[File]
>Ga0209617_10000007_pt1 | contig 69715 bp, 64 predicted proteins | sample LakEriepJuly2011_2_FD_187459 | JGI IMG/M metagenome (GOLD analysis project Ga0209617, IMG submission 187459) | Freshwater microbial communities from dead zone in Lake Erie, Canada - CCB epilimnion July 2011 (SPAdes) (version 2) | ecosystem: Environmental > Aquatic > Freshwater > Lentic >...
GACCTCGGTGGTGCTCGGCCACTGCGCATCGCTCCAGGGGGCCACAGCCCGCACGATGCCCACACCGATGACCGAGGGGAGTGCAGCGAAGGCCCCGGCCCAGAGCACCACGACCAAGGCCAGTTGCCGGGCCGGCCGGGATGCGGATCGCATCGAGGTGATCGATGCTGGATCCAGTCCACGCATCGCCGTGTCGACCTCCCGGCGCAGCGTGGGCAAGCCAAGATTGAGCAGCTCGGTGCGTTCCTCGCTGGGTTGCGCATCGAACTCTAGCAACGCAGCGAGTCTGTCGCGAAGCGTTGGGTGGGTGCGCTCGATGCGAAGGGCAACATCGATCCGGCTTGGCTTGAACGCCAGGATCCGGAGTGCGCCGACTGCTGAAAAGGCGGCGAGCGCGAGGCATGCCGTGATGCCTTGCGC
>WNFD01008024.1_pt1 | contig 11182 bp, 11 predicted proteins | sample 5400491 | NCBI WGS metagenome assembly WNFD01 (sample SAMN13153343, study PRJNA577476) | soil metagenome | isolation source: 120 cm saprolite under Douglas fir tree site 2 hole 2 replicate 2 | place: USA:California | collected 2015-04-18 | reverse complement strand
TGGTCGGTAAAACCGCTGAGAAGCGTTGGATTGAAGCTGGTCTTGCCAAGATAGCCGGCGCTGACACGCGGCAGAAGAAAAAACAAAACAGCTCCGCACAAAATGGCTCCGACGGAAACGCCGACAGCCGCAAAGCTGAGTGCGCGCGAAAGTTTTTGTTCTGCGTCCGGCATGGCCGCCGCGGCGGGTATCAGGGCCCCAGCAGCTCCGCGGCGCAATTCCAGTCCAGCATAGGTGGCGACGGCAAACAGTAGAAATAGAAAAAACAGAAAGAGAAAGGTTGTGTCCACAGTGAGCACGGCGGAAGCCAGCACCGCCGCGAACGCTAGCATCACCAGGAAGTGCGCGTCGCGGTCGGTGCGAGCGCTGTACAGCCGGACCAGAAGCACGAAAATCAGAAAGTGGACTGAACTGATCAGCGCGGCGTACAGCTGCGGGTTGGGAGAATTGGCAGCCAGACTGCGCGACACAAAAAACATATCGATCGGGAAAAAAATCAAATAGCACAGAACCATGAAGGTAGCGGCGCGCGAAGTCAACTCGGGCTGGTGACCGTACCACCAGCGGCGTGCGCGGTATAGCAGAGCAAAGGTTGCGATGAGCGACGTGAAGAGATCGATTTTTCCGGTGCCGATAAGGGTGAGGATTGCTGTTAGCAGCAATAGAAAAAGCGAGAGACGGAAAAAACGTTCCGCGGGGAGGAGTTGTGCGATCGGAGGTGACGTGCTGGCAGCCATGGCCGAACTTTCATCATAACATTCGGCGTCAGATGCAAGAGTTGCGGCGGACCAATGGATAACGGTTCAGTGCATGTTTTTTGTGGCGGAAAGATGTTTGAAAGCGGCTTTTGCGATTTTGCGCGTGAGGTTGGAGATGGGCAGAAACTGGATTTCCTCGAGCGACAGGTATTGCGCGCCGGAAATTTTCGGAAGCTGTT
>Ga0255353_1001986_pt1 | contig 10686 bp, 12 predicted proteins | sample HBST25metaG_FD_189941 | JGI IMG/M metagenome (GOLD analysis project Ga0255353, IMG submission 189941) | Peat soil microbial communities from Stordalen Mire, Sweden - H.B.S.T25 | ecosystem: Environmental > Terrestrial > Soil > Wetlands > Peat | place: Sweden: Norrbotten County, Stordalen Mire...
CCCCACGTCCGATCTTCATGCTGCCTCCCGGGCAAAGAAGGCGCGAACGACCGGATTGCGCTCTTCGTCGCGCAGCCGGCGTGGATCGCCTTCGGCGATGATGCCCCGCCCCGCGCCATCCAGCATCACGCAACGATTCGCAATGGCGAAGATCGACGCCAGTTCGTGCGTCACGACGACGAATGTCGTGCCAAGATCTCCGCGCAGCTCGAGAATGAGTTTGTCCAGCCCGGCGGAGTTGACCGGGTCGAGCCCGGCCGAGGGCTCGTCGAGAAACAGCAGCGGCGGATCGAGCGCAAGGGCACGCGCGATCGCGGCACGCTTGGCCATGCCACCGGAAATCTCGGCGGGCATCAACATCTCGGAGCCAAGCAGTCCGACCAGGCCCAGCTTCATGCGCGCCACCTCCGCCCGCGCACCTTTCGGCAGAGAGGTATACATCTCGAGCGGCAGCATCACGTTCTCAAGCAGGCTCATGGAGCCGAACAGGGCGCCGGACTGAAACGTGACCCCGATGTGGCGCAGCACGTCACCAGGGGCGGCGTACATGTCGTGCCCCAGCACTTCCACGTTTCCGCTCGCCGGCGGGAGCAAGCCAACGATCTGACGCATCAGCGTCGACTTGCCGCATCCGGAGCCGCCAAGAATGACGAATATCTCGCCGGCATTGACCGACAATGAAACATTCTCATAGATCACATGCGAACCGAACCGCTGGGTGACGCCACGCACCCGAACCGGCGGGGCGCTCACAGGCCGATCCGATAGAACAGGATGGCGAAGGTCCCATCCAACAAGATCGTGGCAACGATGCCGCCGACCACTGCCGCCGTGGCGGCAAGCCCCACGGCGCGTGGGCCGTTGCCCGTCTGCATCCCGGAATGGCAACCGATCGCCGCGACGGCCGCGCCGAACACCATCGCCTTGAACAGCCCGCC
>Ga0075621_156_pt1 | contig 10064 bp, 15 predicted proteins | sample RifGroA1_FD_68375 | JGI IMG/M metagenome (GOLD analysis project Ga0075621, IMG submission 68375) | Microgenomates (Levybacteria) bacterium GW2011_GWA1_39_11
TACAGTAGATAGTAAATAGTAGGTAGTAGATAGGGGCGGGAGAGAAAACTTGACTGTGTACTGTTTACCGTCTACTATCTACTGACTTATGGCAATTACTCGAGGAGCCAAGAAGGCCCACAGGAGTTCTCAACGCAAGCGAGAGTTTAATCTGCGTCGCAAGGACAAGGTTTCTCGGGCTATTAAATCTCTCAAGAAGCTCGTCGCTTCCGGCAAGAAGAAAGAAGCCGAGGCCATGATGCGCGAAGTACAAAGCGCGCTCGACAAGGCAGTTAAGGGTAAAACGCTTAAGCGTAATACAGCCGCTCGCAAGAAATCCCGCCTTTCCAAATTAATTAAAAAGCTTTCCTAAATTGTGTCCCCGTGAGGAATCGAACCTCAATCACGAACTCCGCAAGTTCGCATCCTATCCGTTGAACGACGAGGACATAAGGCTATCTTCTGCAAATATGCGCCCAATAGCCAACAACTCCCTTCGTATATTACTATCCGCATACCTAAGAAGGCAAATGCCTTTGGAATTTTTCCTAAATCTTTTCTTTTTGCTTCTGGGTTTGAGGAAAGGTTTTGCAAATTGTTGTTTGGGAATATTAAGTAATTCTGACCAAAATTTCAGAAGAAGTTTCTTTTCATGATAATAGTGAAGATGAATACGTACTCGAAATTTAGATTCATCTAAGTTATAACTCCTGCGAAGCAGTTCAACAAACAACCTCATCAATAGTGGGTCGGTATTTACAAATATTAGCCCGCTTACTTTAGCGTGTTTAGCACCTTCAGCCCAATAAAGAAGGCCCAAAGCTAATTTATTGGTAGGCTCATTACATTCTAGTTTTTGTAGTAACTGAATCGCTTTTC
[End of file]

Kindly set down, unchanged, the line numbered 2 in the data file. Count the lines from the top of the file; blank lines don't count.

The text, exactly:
GACCTCGGTGGTGCTCGGCCACTGCGCATCGCTCCAGGGGGCCACAGCCCGCACGATGCCCACACCGATGACCGAGGGGAGTGCAGCGAAGGCCCCGGCCCAGAGCACCACGACCAAGGCCAGTTGCCGGGCCGGCCGGGATGCGGATCGCATCGAGGTGATCGATGCTGGATCCAGTCCACGCATCGCCGTGTCGACCTCCCGGCGCAGCGTGGGCAAGCCAAGATTGAGCAGCTCGGTGCGTTCCTCGCTGGGTTGCGCATCGAACTCTAGCAACGCAGCGAGTCTGTCGCGAAGCGTTGGGTGGGTGCGCTCGATGCGAAGGGCAACATCGATCCGGCTTGGCTTGAACGCCAGGATCCGGAGTGCGCCGACTGCTGAAAAGGCGGCGAGCGCGAGGCATGCCGTGATGCCTTGCGC